Mike Ilitch, the founder of the Little Caesars pizza chain and the long-time owner of the Detroit Red Wings, died at 87 on Friday according to his family.
Ilitch’s son, Christopher Ilitch, the President and CEO of Ilitch Holdings, released the following statement on Friday.
“My father was a once-in-a-generation entrepreneur, visionary and leader, setting the tone for our organization and family. He made such a positive impact in the world of sports, in business, and in the community, and we will remember him for his unwavering commitment to his employees, his passion for Detroit, his generosity to others and his devotion to his family and friends. Together my family and the company celebrate the tremendous man he was, and will continue to work hard to uphold his remarkable legacy. I’m honored to have had the opportunity to work with him to nurture and grow our businesses, but mostly, I’m grateful to have called him my dad, and I know my siblings feel the same.”
He will be honored at a private funeral service.
Red Wings general manager Ken Holland also issued a statement on Friday evening.
“Mr. I stands as one of America’s greatest sports team owners. To have been able to work with him for more than 30 years and be a part of turning a struggling franchise into a champion again was an experience of a lifetime. His commitment to his team and our fans, is the reason we all feel a part of “HockeyTown.” He will be deeply missed by those of us who were fortunate enough to know him and call him a friend.”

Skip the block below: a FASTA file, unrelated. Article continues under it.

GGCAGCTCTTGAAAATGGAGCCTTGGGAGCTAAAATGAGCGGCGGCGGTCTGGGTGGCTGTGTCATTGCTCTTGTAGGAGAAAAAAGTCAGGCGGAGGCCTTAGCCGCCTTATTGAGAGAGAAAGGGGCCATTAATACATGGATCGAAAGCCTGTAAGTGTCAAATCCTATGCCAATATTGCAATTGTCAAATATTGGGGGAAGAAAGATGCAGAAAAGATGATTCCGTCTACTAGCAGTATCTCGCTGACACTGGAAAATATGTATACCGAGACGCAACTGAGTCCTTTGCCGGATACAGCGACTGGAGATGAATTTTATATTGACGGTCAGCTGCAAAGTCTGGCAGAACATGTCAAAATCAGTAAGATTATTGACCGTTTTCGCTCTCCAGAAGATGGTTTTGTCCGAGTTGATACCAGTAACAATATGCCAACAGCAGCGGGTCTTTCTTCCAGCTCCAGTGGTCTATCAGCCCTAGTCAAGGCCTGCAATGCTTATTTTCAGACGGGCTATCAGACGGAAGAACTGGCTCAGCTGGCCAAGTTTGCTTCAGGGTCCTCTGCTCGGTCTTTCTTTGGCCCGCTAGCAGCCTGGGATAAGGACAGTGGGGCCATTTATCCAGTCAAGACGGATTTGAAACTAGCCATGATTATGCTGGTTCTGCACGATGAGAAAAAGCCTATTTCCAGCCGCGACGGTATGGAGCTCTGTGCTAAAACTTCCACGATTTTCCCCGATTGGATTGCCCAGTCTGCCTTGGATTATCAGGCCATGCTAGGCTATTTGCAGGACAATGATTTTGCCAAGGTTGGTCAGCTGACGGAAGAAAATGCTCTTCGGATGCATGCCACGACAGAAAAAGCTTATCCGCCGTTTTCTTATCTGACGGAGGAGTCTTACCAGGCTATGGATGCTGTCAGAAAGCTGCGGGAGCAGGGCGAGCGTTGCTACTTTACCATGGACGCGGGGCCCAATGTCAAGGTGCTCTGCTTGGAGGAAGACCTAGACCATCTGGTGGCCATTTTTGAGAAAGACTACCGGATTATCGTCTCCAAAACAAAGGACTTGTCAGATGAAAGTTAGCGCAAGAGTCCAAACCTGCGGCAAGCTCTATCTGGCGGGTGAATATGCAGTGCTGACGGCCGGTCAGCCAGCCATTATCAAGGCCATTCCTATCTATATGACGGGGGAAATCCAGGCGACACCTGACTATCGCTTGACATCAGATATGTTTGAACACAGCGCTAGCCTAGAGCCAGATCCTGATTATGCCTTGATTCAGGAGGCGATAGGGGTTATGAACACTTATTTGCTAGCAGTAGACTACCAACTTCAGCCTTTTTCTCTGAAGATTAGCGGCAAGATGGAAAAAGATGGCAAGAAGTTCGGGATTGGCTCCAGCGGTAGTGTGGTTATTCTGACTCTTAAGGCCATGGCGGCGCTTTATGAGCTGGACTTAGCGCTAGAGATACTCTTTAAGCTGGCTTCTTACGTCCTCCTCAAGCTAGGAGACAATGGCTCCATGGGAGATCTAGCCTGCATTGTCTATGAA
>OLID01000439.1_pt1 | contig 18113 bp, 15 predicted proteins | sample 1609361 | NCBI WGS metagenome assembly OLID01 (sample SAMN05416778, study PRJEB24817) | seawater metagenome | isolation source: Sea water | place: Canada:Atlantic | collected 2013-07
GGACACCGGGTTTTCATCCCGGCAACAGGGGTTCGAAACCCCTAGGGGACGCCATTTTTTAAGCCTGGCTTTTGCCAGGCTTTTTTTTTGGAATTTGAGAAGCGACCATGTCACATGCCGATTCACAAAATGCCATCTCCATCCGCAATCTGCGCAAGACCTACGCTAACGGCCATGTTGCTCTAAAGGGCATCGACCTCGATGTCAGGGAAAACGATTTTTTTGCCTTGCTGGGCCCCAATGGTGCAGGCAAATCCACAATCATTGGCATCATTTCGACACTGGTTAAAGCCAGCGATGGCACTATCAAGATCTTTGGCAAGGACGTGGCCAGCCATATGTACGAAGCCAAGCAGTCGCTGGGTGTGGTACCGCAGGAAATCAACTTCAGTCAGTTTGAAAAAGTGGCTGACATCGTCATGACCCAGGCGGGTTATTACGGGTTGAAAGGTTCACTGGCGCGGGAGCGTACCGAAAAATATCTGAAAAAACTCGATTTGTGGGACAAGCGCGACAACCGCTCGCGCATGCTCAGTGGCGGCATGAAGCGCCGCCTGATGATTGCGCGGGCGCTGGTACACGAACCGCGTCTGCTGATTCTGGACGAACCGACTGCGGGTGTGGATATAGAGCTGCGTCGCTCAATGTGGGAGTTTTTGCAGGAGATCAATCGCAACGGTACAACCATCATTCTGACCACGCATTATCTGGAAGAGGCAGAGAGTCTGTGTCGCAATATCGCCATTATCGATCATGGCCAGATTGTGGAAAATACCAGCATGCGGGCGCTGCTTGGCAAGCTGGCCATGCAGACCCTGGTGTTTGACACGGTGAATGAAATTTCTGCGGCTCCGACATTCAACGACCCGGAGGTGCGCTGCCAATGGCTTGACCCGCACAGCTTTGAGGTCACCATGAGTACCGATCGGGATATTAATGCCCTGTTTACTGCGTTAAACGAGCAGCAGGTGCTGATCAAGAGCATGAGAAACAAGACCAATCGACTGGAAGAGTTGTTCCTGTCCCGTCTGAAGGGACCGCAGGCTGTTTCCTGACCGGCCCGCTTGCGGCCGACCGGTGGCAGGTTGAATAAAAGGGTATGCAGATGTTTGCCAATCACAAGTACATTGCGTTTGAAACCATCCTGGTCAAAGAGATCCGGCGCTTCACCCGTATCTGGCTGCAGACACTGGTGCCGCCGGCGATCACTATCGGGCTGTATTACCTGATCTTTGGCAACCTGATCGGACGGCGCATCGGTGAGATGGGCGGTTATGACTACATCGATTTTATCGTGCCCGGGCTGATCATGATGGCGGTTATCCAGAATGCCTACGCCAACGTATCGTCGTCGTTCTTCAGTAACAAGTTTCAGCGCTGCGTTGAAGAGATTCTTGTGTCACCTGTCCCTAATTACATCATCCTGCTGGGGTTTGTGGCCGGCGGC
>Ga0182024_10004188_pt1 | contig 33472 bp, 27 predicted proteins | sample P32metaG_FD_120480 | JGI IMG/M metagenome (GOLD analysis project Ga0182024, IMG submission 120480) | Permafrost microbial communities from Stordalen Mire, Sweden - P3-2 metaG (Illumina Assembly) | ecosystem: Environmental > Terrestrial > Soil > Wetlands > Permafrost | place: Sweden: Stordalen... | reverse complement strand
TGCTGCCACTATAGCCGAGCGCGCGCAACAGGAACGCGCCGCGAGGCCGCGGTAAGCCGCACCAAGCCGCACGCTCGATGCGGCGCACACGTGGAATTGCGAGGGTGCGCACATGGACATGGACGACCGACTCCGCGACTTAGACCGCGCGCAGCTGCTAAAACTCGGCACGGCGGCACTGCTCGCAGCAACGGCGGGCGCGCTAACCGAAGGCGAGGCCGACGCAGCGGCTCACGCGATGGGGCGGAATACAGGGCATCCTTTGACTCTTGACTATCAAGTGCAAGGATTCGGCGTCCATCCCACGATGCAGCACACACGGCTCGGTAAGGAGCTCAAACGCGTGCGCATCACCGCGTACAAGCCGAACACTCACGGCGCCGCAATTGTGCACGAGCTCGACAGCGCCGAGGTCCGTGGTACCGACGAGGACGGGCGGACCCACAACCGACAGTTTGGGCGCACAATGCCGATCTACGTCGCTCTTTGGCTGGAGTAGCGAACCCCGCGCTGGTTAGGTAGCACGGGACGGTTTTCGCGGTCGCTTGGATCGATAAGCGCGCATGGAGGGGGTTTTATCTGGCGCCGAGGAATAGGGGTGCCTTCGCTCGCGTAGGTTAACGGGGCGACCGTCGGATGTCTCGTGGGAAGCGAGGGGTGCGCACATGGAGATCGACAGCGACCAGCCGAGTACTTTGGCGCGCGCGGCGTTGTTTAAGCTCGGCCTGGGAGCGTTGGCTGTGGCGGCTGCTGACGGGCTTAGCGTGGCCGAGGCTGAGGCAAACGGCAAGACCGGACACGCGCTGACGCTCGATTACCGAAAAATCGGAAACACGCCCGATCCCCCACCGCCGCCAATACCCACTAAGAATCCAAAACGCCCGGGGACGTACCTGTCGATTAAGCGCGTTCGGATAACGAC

Ilitch was a powerful figure on the Detroit sports scene and along with owning the Red Wings was also the owner of Major League Baseball’s Detroit Tigers since 1992.
He purchased the Red Wings in 1982 and eventually turned them into one of the powerhouse franchises in the NHL throughout most of the 1990s and 2000s. Along with the franchise’s current streak of 25 consecutive playoff appearances, the Red Wings reached six Stanley Cup Finals during Ilitch’s ownership of the team, winning four of them. The team’s Stanley Cup win during the 1997-98 season ended what had been a 43-year championship drought for the team.